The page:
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“Green” Energy Price Gaps Raise Questions About Transparency

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Twenty years ago, following a trend of Republican-style free-market deregulation across the country, the Democratic-led Maryland General Assembly passed a law called the Electric Customer Choice and Competition Act of 1999.

The whole point of the law was to make electricity cheaper for average folks. The idea was to give people the freedom to choose whether to keep buying from old-fashioned, regulated public utilities like BGE or PEPCO, or sign contracts with a whole galaxy of new, unregulated electric providers.

Utility executives who pushed the scheme made millions.

But customers did not make out so well. Two decades after the deregulation law passed, a pair of authoritative reports -- by the Maryland Office of People’s Counsel and the Abell Foundation -- have concluded that Maryland rate payers were ripped off and are now paying more, not less, as promised.

In 2017, for example, the roughly 20 percent of Maryland customers who chose a third-party electric supplier instead of sticking with old-fashioned BGE paid an average of 16 percent more in their annual electric bills – or about $147 more per year, according to the Abell Foundation report. (Note: the Abell Foundation is a sponsor of this radio program.)

Paula Carmody is the Maryland’ People’s Counsel, an independent state official who advocates for consumers.

“At least some of the companies out there are engaged in deceptive practices,” Carmody said. “They are charging higher prices than people realize they should be paying.  In many instances they are subject to contracts that are subject to contracts with what they call variable rates.  That means these rates are changing month to month.  And they tend to, in almost all instances, go up, not down.”

One advertised benefit of the move to re-regulation was the emergence of green energy companies that market themselves as selling electricity generated by wind, solar or other renewable methods.

But Laurel Peltier, one of the authors of the Abell Foundation report, said that her review of data showed that prices charged by these companies vary widely for reasons that are not clear or disclosed to customers.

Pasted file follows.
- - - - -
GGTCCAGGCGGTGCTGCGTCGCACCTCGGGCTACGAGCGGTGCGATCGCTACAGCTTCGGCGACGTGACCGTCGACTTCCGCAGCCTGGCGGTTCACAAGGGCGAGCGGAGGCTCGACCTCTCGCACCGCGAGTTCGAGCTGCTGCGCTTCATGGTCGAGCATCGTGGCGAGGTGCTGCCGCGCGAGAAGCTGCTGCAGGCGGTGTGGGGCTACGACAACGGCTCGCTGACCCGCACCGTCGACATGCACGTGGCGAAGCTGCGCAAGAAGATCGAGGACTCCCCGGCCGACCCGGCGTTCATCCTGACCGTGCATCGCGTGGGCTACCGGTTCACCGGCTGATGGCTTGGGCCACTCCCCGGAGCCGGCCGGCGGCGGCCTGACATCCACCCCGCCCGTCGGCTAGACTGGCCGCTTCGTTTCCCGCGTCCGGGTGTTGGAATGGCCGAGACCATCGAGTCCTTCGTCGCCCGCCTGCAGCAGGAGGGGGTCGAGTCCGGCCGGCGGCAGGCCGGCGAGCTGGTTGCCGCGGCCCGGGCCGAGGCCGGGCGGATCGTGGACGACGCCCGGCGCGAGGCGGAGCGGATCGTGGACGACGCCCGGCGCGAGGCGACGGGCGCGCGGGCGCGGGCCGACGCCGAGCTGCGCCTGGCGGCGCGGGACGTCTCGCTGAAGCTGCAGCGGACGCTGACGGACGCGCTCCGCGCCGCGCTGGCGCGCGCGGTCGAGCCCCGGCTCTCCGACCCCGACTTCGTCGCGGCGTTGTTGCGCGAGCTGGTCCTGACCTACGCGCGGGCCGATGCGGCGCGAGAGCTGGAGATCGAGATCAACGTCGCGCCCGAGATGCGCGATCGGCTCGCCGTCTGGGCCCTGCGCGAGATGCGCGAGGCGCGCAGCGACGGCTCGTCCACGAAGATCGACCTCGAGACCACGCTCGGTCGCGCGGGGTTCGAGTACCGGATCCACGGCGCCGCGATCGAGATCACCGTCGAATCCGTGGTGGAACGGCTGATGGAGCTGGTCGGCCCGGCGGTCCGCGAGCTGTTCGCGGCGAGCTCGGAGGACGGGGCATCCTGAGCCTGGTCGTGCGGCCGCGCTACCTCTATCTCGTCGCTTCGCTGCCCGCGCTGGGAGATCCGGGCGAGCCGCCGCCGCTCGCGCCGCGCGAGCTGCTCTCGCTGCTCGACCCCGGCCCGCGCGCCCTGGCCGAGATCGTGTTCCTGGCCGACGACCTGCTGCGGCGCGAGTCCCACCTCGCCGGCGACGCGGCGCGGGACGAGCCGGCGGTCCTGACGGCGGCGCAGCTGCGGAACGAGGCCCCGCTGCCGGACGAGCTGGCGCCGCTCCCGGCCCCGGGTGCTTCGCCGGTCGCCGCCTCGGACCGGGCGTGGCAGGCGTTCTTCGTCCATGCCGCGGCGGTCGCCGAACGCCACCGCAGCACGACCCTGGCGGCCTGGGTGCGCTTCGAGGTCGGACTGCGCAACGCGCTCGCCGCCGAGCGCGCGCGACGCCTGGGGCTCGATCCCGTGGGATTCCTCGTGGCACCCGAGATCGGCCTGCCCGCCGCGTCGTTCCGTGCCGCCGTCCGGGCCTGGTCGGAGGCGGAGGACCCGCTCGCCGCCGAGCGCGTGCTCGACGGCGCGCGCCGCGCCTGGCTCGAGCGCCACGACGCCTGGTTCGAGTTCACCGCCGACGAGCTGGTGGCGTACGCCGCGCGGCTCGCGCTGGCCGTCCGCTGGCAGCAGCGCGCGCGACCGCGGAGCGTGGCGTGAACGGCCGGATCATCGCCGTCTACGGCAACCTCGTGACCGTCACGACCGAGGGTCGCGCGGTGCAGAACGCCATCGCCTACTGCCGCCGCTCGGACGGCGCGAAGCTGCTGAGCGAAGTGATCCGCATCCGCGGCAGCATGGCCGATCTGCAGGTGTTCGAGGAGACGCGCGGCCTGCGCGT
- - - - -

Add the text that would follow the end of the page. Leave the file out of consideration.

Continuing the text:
The average Maryland customer choosing a “green” energy company paid 38 percent more in 2017 – or $263 more annually -- than if they had stuck with BGE, according to Peltier’s research. But one company, Clean Choice Energy, charged 46 percent more than BGE; while another, Clearview Electric, charged only 20 percent more, Peltier said.

“I hope people aren’t paying more for nothing,” Peltier said.

While customers may expect to pay a little more for wind or solar energy, the wide and unexplained variances in prices raise questions about how much cleaner or “greener” some green electricity is than other green power.  Maryland’s renewable energy law, originally passed in 2004, classifies the burning of trash and wood waste – which both release large amounts of air pollution -- to generate electricity as being in the same top-tier "renewable energy" category as wind and solar. This means these different sources receive equal government subsidies and support, although they are not environmentally equal.

Customers cannot verify how much of these different energy sources, from which locations, are in their power supply. This is because the Maryland Public Service Commission does not require companies to publicly disclose to customers exactly where the companies are sending their money to buy renewable energy certificates, which demonstrate their renewable credentials.

Peltier said:  “Absolutely we recommend – as far as renewable energy – to really have it a much more vetted process and have some agency help make sure these products are working for people."

One of renewable energy companies marketing in Maryland is called Inspire. Their general counsel is Aaron Jacobs Smith.

“You can’t really compare the product that we’re offering to what the utilities are offering,” said Smith. “That’s not only because we’re offering a clean energy product, but because we’re also offering things like a subscription product that has value beyond just price.”

Yes, but one reason customers can’t compare the products is because Maryland allows unregulated electric providers to keep secret the renewable energy documents and reports that would clear up these questions.

Tom Pelton, a national award-winning environmental journalist, has hosted "The Environment in Focus" since 2007. He also works as director of communications for the Environmental Integrity Project, a non-profit organization dedicated to holding polluters and governments accountable to protect public health. From 1997 until 2008, he was a journalist for The Baltimore Sun, where he was twice named one of the best environmental reporters in America by the Society of Environmental Journalists.